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Gum rainbow ice - Project 7 Inc. - 53 oz

Gum rainbow ice - Project 7 Inc. - 53 oz

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Barcode: 0844911003299 (EAN / EAN-13) 844911003299 (UPC / UPC-A)

Quantity: 53 oz

Brands: Project 7 Inc.

Brand owner: Project 7 Inc.

Categories: Snacks, Sweet snacks, Confectioneries, Chewing gum, Sugar-free chewing gum

Countries where sold: United States

Matching with your preferences

Health

Ingredients

  • icon

    20 ingredients


    Sorbitol, maltitol, gum base, maltitol syrup, xylitol, natural & artificial flavor, less than 2% of: citric acid, titanium dioxide (color), aspartame, gum arabic, acesulfame-k, malic acid, soy lecithin, resinous glaze, carnauba wax, neotame, bht (to preserve freshness).
    Allergens: Soybeans

Food processing

  • icon

    Ultra processed foods


    Elements that indicate the product is in the 4 - Ultra processed food and drink products group:

    • Additive: E171 - Titanium dioxide
    • Additive: E322 - Lecithins
    • Additive: E414 - Acacia gum
    • Additive: E420 - Sorbitol
    • Additive: E903 - Carnauba wax
    • Additive: E950 - Acesulfame k
    • Additive: E951 - Aspartame
    • Additive: E961 - Neotame
    • Additive: E965 - Maltitol
    • Additive: E967 - Xylitol
    • Ingredient: Colour
    • Ingredient: Flavouring

    Food products are classified into 4 groups according to their degree of processing:

    1. Unprocessed or minimally processed foods
    2. Processed culinary ingredients
    3. Processed foods
    4. Ultra processed foods

    The determination of the group is based on the category of the product and on the ingredients it contains.

    Learn more about the NOVA classification

Additives

  • E171 - Titanium dioxide


    Titanium dioxide: Titanium dioxide, also known as titaniumIV oxide or titania, is the naturally occurring oxide of titanium, chemical formula TiO2. When used as a pigment, it is called titanium white, Pigment White 6 -PW6-, or CI 77891. Generally, it is sourced from ilmenite, rutile and anatase. It has a wide range of applications, including paint, sunscreen and food coloring. When used as a food coloring, it has E number E171. World production in 2014 exceeded 9 million metric tons. It has been estimated that titanium dioxide is used in two-thirds of all pigments, and the oxide has been valued at $13.2 billion.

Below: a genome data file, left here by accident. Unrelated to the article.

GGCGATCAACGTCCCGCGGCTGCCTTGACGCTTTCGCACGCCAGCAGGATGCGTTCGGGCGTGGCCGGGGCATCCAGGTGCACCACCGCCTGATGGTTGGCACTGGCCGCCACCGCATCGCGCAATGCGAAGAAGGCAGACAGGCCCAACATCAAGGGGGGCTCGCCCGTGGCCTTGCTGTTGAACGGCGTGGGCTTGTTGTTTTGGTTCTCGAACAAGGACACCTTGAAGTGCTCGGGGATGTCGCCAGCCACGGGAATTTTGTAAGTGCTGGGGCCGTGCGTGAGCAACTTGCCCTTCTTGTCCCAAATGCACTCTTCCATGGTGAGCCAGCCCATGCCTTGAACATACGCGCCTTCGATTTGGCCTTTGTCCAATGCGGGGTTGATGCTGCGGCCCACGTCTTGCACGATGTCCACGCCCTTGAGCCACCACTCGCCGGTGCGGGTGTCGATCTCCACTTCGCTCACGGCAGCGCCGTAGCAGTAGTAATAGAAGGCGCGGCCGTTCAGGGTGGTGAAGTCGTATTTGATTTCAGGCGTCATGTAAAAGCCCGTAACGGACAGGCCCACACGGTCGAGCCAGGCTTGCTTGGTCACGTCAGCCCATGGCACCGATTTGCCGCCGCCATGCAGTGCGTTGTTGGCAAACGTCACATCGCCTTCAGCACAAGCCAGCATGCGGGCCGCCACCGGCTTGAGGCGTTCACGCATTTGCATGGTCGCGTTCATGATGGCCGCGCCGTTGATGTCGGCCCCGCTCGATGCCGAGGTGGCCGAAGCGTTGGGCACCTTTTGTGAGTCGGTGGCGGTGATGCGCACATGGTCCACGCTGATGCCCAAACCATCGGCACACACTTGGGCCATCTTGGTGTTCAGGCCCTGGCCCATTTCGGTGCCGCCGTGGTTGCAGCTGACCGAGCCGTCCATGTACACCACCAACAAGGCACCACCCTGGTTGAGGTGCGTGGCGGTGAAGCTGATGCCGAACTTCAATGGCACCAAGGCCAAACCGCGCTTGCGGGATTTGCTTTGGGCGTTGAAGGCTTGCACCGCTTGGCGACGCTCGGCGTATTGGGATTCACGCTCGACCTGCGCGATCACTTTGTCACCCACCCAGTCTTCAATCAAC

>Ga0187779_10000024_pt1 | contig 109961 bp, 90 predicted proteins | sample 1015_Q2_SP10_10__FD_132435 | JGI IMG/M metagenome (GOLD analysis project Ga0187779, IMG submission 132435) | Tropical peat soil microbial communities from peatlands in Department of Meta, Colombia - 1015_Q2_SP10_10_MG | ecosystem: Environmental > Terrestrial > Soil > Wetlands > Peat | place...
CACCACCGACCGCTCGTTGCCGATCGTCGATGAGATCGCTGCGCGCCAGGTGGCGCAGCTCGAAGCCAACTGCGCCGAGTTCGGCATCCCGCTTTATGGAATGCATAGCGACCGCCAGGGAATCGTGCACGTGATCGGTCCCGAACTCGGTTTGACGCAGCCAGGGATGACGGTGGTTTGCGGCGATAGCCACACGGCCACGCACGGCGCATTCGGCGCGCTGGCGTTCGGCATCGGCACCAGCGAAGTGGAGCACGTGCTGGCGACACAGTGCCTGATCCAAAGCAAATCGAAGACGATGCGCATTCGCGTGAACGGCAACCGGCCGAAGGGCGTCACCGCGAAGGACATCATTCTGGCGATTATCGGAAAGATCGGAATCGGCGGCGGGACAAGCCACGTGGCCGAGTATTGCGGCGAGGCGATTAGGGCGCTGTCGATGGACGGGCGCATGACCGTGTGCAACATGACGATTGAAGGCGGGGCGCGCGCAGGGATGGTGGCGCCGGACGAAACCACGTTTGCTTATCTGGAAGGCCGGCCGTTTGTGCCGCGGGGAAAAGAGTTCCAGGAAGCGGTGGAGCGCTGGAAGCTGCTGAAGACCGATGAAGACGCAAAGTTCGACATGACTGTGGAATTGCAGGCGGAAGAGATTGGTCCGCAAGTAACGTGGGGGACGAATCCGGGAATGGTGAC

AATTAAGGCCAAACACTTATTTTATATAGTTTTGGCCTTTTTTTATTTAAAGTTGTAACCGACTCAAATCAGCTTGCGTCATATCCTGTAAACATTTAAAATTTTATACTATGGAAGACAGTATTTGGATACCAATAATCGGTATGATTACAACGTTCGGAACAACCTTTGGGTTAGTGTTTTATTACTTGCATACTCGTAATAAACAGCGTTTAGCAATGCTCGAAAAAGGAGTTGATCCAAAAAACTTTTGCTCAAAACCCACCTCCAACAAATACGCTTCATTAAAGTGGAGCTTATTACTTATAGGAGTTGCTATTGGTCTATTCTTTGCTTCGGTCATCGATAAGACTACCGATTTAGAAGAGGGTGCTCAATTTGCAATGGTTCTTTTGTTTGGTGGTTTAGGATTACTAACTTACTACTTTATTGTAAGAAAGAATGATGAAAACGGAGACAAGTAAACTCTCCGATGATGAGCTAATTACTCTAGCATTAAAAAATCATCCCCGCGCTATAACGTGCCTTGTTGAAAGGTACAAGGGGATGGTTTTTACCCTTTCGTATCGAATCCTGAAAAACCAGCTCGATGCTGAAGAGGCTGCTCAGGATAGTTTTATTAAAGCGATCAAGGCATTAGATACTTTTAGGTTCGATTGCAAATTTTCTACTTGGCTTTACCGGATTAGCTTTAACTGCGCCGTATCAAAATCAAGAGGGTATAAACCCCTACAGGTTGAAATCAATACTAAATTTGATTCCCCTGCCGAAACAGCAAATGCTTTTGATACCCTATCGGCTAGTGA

Source: Wikipedia
  • E296 - Malic acid


    Malic acid: Malic acid is an organic compound with the molecular formula C4H6O5. It is a dicarboxylic acid that is made by all living organisms, contributes to the pleasantly sour taste of fruits, and is used as a food additive. Malic acid has two stereoisomeric forms -L- and D-enantiomers-, though only the L-isomer exists naturally. The salts and esters of malic acid are known as malates. The malate anion is an intermediate in the citric acid cycle.
    Source: Wikipedia
  • E321 - Butylated hydroxytoluene


    Butylated hydroxytoluene: Butylated hydroxytoluene -BHT-, also known as dibutylhydroxytoluene, is a lipophilic organic compound, chemically a derivative of phenol, that is useful for its antioxidant properties. European and U.S. regulations allow small amounts to be used as a food additive. In addition to this use, BHT is widely used to prevent oxidation in fluids -e.g. fuel, oil- and other materials where free radicals must be controlled.
    Source: Wikipedia
  • E322 - Lecithins